“As long as you are proud you cannot know God. A proud man is always looking down on things and people: and, of course, as long as you are looking down you cannot see something that is above you.” ― C.S. Lewis, Mere Christianity link
I am still doing some reading on Iain Campbell and his writings. I am also hearing from some folks in that part of the world who are giving me information and insight. I will get to it within a week.
However, I watched the following video and was disturbed by some responses of the speakers. I have embedded the video but here is the link to it as well in case TGC decides to remove it. The video lasts 7:15 minutes.
A pastor's authority trumps telling the truth.
Here is the subject dealt with by the video. By a teaching setting, they mean a small group gathering. This discussion takes place in the first few minutes of the video.
There appears to be some gospel™ teaching out there that aims to protect a pastor from correction, even when he is a blatantly wrong. A pastor's authority (whatever that means) appears more important than the truth. Even if he teaches heresy, one should not correct him because that means you are usurping his authority.
What is the definition of usurp? According to Merriam Webster Dictionary
…to seize or exercise authority or possession wrongfully
… to seize and hold (as office, place, or powers) in possession by force or without right
…to take or make use of without right
Apparently, if one corrects a pastor, one is attempting to seize his authority. Huh? There is no problem with correcting the rest of those in the group who are not pastors so long as it is done carefully and not harshly. But keep your mitts off the pastor. Why? Your guess is as good as mine.
Who are the women who are discussing this situation?
They are Trillia Newbell, Blair Linne, and Rosaria Butterfield. Under the video, there is this synopsis.
Trillia Newbell, Blair Linne, and Rosaria Butterfield discuss what to do when you’re in a small group setting and someone says something inaccurate or unhelpful. Linne (wife, mother, actress, and spoken word artist) encourages us to consider a number of issues before we respond: Who said it? What did they say? Who heard it? Butterfield (author of Openness Unhindered) reminds us of the importance of truth and that we’re called to be salt and light in a world that desperately needs Christians to speak up. Newbell (director of community outreach for the ERLC and author of Enjoy) talks about the need, especially for women, to be bold in confronting false teaching.
No matter your setting, this video (or audio here) will encourage you to speak the truth in love when someone needs to hear it.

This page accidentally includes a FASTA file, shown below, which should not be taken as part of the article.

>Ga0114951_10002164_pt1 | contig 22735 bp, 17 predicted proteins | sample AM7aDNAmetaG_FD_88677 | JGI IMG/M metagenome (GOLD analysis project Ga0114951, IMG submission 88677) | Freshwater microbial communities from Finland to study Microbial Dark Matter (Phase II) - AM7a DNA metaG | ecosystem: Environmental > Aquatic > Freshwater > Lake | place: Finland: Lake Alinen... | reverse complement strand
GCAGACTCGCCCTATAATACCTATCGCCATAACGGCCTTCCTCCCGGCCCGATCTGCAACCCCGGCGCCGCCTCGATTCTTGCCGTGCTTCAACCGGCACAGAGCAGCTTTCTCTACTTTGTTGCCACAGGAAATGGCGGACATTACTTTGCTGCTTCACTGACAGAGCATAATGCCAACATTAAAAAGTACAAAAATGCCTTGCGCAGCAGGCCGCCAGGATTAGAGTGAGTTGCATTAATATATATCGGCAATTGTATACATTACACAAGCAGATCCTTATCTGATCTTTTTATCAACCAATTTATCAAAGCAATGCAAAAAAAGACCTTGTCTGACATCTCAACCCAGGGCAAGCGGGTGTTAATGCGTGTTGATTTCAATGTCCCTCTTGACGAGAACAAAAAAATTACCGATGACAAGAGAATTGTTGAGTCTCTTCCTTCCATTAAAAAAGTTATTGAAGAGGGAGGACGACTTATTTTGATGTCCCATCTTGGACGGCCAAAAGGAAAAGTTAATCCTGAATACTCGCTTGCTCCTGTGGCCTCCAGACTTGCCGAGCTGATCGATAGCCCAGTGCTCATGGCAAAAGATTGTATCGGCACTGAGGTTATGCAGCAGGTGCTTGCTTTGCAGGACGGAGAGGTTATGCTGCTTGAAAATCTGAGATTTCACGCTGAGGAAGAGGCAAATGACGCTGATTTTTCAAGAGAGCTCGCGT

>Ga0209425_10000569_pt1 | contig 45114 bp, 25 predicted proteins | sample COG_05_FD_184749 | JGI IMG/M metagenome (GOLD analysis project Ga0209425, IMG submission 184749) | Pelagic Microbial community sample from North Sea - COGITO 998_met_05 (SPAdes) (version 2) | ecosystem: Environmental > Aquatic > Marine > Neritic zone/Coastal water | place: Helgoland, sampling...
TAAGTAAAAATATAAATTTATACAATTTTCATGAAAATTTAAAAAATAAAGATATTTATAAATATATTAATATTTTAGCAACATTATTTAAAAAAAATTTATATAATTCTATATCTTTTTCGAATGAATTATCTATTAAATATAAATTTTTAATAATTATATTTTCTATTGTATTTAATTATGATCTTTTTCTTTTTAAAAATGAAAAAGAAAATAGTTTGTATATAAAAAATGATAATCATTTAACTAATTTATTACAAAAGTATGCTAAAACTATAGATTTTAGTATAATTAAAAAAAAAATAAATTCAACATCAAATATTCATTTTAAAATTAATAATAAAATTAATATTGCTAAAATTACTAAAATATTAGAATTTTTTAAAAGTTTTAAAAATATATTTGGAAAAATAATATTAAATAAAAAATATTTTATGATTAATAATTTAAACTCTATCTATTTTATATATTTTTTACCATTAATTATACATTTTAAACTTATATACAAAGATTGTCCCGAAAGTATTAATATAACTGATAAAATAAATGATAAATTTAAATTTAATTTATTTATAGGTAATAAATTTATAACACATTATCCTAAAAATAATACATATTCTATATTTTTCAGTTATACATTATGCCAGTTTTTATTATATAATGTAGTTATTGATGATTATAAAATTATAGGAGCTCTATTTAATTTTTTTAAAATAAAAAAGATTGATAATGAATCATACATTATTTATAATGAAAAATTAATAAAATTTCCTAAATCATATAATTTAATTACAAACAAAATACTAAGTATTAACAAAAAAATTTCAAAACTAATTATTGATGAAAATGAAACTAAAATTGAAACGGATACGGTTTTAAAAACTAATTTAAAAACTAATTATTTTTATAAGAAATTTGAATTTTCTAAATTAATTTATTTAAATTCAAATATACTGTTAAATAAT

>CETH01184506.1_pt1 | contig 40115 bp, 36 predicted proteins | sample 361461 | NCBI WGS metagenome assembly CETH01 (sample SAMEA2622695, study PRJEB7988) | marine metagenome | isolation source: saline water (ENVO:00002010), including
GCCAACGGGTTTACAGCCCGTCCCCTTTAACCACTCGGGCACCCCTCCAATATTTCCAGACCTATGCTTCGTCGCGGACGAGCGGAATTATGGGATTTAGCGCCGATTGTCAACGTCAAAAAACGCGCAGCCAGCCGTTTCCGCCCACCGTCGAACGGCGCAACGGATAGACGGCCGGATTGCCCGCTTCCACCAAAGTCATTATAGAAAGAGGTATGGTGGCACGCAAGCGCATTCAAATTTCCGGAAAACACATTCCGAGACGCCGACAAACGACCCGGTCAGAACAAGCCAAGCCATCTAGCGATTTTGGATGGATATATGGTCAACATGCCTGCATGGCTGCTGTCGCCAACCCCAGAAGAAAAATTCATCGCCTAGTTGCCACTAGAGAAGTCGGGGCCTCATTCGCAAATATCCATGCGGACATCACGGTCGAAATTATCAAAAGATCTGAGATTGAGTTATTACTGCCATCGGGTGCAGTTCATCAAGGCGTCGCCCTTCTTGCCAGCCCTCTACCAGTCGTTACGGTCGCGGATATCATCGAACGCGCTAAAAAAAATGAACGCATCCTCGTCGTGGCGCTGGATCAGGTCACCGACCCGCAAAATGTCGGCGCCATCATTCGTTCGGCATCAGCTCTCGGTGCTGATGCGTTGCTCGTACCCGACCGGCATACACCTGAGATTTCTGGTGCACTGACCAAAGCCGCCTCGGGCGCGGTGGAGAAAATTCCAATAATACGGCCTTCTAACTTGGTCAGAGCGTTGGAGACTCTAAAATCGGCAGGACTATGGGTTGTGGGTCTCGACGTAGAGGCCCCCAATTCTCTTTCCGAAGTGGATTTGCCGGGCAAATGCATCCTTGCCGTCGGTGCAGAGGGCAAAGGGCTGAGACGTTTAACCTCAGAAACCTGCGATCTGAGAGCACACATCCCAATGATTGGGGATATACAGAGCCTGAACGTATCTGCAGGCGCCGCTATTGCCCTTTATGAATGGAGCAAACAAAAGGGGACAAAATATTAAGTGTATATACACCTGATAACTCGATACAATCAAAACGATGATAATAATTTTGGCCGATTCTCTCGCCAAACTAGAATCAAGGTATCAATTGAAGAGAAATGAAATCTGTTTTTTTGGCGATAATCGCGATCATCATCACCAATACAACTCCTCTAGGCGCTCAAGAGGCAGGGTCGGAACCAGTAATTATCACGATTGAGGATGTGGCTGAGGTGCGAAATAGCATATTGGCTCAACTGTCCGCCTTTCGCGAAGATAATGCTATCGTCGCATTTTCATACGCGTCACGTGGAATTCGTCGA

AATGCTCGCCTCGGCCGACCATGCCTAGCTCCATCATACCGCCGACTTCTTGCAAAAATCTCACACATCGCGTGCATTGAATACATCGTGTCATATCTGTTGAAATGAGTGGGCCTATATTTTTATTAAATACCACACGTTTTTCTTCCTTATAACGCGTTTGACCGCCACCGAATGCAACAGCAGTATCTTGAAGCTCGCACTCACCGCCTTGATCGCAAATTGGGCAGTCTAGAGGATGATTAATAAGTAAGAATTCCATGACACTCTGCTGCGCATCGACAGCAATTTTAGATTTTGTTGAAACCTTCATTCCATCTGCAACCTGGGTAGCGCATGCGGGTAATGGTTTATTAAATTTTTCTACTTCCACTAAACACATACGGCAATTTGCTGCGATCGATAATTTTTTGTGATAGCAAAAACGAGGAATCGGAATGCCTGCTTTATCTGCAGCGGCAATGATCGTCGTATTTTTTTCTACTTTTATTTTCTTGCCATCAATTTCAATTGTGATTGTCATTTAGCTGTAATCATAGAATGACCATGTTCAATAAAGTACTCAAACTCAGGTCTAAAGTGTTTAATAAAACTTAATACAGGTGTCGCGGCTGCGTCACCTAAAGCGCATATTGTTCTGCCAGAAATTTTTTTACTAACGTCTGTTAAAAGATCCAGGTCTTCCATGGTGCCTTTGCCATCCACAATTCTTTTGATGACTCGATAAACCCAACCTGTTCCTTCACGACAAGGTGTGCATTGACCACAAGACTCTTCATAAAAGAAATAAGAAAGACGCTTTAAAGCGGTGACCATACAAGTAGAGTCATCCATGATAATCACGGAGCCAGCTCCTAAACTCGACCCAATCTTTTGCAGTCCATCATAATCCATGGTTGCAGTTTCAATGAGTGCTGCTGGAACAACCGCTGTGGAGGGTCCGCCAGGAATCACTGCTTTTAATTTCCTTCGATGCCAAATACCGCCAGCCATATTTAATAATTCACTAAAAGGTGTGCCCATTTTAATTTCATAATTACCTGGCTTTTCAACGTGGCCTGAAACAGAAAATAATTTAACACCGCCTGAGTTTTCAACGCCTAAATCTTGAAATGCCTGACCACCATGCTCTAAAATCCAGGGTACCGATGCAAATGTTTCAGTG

They are proposing a hierarchical system: pastors should not by corrected but apparently everyone else can be.
Trillia Newbell, who posed the question at the top of this post, answered it by saying that one must assess who is spreading this false teaching, heresy, or teaching that is *unhelpful* (whatever that means.) She specifically says that if that person is a pastor, he should be respected and one should not usurp his authority by correcting him if he is teaching heresy, etc. Blair Linne appears to agree with her.
A story on correcting a pastor
Years ago, a pastor I knew sent out an email stating that the business leaders of Proctor and Gamble donated money to the Church of Satan. You can read about it here. I immediately corrected him, rather strongly, and told him he would get sued by P&G if they found out that he was propagating this myth. That was happening as you will see here. I even reminded him that, as Christians, we follow the one who is the truth and we must be sure that we are teeing the truth.
This was a good guy. He apologized to me and immediately sent out follow up emails saying he was mistaken and was glad that a church member corrected him. A pastor has no more authority than I do when it comes to the truth and if he is seriously wrong, he must be corrected.
Rosaria Butterfield believes in bold and open confrontation outside of a small group.
She strongly promotes correcting people boldly (not pastors). She believes that we should not be concerned about offending others so long as we use the Scriptures in our response.
She uses the following example. A woman sitting next to her on a plane said to her, "I don't know what to think about the bathroom bill." According to Wikipedia
A bathroom bill is the common name for legislation or a statute that defines access to public facilities – specifically restrooms – by transgender individuals. Bathroom bills affect access to sex-segregated public facilities for an individual based on a determination of their sex as defined in some specific way – such as their sex as assigned at birth, their sex as listed on their birth certificate, or the sex that corresponds to their gender identity. A bathroom bill can either be inclusive or exclusive of transgender individuals, depending on the aforementioned definition of their sex.
Rosaria answered her by stating that Genesis stated that there are two genders by referencing Genesis 1:27.
So God created mankind in his own image, in the image of God he created them; male and female he created them. (NIV, Bible Gateway)
In Rosaria's mind, this is the correct and Biblical way to answer he question with boldness. Case closed.
What I think Rosaria forgot in her gospel™ witness on the airplane.